HHS nominee weighs in on EHRs and possibilities of precision medicine
All eyes today are bound to be on the inauguration of Donald Trump as the 45th President of the United States, but for healthcare stakeholders the more practically relevant event may have been the first time the public has heard from Georgia Rep. Tom Price since he was nominated to be Secretary of Health and Human Services.
To be sure, there’s been no shortage of questions regarding the possibility that Rep. Price violated financial ethical guidelines through various stock transactions, and his views on Obamacare and related issues have been amply discussed as well. But for most observers his thoughts on EHRs and precision medicine, for example, may have been unknown until his confirmation hearing earlier this week.
On EHRs, for example, Price said, "Electronic health records are so important because, from an innovation standpoint they allow the patient to have their health history with them at all times and be able to allow whatever physician or provider to have access to that.”
With that general support articulated, Price then gave a glimpse at what his likely priority for HHS will be, noting, “We in the federal government have a role . . ., but that role ought to be interoperability: to make sure the different systems can talk to each other so it inures to the benefit of the patient.”
Regarding the EHR Incentive Program specifically, Price echoed what many providers have said. ”I’ve had more than one physician tell me that the final rules and regulations related to meaningful use were the final straw for them. And they quit. And they've got no more gray hair than you or I have. And when that happens we lose incredible intellectual capital in our society.”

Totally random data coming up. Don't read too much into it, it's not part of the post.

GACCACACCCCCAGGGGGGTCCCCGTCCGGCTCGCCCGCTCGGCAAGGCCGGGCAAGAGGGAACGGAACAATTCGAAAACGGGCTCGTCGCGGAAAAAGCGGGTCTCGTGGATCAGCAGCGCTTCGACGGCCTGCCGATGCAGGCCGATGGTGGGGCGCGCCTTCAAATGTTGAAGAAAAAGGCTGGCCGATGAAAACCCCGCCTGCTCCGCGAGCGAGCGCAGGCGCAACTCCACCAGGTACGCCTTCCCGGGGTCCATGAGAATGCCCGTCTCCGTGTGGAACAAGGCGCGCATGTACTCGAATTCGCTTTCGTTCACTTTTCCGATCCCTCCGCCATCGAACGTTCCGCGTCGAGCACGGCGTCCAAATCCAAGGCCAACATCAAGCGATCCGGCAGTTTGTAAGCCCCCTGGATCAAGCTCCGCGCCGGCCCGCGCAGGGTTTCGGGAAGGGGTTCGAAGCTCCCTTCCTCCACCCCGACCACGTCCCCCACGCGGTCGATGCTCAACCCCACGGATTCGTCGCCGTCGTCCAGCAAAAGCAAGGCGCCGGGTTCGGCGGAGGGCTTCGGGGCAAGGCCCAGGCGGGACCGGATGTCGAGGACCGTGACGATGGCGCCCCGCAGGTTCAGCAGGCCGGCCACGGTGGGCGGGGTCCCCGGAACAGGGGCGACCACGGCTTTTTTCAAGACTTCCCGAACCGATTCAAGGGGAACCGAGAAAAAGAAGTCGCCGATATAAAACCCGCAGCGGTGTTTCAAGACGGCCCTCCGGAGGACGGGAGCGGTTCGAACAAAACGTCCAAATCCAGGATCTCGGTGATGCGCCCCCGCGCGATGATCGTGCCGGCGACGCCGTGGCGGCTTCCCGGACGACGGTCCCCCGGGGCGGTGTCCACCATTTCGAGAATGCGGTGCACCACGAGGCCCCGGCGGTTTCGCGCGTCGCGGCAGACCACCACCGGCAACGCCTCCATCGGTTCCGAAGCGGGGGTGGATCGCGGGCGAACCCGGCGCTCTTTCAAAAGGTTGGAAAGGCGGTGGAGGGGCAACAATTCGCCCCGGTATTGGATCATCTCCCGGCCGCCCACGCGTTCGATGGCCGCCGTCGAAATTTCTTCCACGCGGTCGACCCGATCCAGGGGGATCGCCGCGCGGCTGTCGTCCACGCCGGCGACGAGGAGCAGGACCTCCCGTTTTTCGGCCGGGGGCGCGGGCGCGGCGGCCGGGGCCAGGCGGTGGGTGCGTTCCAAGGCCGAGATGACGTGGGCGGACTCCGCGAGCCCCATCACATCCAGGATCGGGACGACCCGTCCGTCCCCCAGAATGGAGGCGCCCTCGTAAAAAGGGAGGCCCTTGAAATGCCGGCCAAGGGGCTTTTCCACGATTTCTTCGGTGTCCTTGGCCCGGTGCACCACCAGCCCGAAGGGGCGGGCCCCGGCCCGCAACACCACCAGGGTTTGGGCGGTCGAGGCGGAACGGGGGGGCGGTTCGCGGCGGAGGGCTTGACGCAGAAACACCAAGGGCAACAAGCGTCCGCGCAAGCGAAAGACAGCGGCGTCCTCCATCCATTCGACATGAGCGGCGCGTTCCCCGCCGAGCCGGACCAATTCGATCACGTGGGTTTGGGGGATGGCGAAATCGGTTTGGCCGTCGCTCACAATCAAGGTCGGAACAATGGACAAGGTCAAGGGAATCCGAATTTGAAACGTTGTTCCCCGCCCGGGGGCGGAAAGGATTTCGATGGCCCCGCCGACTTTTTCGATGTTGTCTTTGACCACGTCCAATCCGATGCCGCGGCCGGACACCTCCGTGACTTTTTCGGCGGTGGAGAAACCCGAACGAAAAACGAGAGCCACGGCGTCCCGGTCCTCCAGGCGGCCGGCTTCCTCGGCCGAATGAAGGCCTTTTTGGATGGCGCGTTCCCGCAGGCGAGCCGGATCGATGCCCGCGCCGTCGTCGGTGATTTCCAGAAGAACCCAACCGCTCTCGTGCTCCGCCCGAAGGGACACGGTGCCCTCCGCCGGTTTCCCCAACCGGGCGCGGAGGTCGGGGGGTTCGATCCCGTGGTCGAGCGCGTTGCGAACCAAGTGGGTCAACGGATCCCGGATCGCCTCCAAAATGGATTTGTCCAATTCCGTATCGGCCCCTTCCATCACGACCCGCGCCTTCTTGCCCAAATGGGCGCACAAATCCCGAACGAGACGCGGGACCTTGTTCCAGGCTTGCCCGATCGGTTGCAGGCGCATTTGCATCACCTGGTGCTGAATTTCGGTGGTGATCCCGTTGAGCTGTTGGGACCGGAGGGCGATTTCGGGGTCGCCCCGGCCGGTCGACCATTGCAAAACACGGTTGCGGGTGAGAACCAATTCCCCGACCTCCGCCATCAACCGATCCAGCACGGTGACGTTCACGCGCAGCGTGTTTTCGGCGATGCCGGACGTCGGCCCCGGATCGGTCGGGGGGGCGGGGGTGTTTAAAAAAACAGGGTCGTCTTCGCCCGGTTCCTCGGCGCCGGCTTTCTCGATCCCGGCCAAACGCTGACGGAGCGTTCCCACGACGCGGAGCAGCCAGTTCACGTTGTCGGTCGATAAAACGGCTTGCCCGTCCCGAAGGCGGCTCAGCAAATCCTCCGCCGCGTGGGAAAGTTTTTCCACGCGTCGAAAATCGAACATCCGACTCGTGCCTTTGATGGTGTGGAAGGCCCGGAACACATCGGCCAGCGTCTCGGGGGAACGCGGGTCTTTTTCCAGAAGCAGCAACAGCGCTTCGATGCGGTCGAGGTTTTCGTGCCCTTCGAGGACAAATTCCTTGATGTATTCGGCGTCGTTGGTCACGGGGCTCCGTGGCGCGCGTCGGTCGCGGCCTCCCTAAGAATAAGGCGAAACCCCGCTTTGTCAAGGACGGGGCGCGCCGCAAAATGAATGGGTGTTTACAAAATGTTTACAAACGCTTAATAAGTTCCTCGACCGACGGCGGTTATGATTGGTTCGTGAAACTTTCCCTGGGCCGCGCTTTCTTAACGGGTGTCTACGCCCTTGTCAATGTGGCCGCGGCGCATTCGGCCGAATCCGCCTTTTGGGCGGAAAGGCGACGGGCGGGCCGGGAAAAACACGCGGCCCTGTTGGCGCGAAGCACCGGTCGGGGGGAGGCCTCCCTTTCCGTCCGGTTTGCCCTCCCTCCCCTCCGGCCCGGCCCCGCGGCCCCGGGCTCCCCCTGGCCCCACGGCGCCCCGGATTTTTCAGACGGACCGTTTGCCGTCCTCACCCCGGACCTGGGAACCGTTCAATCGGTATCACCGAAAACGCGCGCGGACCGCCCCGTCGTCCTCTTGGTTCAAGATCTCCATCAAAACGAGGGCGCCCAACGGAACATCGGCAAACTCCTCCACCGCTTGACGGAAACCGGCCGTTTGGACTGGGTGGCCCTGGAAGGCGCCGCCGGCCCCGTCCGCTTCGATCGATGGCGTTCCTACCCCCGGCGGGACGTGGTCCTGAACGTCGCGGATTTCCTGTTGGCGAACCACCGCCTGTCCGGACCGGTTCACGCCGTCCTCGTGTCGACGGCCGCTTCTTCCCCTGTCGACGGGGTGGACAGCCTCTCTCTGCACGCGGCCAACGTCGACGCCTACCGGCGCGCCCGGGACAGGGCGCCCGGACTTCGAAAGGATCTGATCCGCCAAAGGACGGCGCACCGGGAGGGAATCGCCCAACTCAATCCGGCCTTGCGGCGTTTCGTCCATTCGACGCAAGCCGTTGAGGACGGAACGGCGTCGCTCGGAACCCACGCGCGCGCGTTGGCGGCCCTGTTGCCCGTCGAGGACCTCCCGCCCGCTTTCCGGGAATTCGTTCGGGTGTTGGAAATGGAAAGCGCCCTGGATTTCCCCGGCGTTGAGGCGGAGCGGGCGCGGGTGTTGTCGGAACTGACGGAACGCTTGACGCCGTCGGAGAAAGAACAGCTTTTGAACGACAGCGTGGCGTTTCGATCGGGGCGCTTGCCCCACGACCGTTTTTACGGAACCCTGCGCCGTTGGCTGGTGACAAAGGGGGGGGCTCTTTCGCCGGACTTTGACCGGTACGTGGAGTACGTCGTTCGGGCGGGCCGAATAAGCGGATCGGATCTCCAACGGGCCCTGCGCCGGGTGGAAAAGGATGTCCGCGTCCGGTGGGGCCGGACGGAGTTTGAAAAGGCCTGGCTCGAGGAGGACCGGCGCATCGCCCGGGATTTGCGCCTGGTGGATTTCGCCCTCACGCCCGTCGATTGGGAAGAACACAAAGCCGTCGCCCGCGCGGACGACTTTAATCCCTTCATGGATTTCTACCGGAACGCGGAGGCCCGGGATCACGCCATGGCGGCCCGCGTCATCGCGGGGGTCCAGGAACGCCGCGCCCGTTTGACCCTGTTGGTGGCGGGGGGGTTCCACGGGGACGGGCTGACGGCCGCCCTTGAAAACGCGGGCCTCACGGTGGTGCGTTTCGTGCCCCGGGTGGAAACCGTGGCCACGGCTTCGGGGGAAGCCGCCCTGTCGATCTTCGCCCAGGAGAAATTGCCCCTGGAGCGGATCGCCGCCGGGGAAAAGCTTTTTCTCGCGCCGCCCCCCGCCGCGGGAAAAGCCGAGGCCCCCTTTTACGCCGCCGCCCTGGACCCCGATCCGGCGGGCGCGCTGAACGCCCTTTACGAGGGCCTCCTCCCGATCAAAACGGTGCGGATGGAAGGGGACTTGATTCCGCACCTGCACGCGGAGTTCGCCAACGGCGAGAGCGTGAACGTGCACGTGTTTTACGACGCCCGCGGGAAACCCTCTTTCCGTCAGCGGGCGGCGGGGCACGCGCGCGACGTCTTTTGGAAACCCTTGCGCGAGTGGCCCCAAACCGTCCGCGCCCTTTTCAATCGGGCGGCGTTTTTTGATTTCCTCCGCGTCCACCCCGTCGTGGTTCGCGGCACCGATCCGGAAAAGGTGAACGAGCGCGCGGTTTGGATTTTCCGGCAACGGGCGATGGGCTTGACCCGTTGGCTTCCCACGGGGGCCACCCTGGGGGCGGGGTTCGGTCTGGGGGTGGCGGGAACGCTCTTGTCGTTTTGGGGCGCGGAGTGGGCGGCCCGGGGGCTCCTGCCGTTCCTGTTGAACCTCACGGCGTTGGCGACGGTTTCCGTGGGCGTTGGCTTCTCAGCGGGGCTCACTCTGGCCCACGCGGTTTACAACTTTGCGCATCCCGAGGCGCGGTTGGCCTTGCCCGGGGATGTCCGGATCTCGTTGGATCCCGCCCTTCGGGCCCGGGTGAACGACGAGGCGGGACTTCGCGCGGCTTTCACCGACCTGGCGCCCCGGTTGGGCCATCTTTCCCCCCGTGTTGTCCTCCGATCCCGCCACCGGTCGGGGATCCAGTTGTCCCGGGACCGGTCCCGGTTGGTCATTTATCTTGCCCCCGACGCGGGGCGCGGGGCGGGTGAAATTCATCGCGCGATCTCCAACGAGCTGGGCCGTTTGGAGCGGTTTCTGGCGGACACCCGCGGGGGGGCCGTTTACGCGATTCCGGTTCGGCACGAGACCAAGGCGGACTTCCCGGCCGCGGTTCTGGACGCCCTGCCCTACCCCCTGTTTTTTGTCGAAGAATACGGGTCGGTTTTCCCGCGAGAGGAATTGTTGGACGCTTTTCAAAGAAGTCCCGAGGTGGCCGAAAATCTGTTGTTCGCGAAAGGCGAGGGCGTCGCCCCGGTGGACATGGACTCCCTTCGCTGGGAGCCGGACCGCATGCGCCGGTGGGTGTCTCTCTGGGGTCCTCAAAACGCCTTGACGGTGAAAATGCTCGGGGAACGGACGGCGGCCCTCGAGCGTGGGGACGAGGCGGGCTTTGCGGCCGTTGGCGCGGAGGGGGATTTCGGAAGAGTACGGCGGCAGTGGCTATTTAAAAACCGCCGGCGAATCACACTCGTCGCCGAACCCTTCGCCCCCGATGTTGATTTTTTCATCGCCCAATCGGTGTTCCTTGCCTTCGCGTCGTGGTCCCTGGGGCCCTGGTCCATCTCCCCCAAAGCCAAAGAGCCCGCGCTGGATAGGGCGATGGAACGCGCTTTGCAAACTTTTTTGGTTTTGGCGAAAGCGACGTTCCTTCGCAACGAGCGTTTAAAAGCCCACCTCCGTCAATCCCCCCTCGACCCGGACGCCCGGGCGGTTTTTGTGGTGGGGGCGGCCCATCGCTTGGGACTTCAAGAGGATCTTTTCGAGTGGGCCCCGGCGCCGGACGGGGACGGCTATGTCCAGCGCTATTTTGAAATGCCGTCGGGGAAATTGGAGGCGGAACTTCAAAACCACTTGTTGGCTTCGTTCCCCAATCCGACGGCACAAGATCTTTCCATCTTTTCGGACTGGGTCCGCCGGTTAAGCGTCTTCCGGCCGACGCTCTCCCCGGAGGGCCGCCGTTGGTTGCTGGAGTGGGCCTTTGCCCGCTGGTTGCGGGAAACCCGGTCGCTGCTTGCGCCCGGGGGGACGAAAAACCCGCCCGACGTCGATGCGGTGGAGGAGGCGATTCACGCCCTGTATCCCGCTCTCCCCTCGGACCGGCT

As for what a Secretary Price might do about the frustration many providers feel, "I think what's absolutely imperative is to find out what things ought to be determined and checked, the metrics that are used – that they actually correlate with the quality of care that's being provided as opposed to so many things that are required right now of the physician or the provider that make is so they're wasting their time documenting these things so that it sits in some matrix somewhere but doesn't result in a higher quality of care or outcomes for that patient.”
Finally, there were questions about Price’s view of the possibilities of precision medicine.
We’re entering a brave new world that is so exciting from a scientific standpoint," he said. "To be able to provide this sort of personalized healthcare to folks, we'll be able to cure things that we never dreamed about curing. The challenges of how we afford to be able to make that available to our society are real, and I think we need to get the best minds together to make that happen.”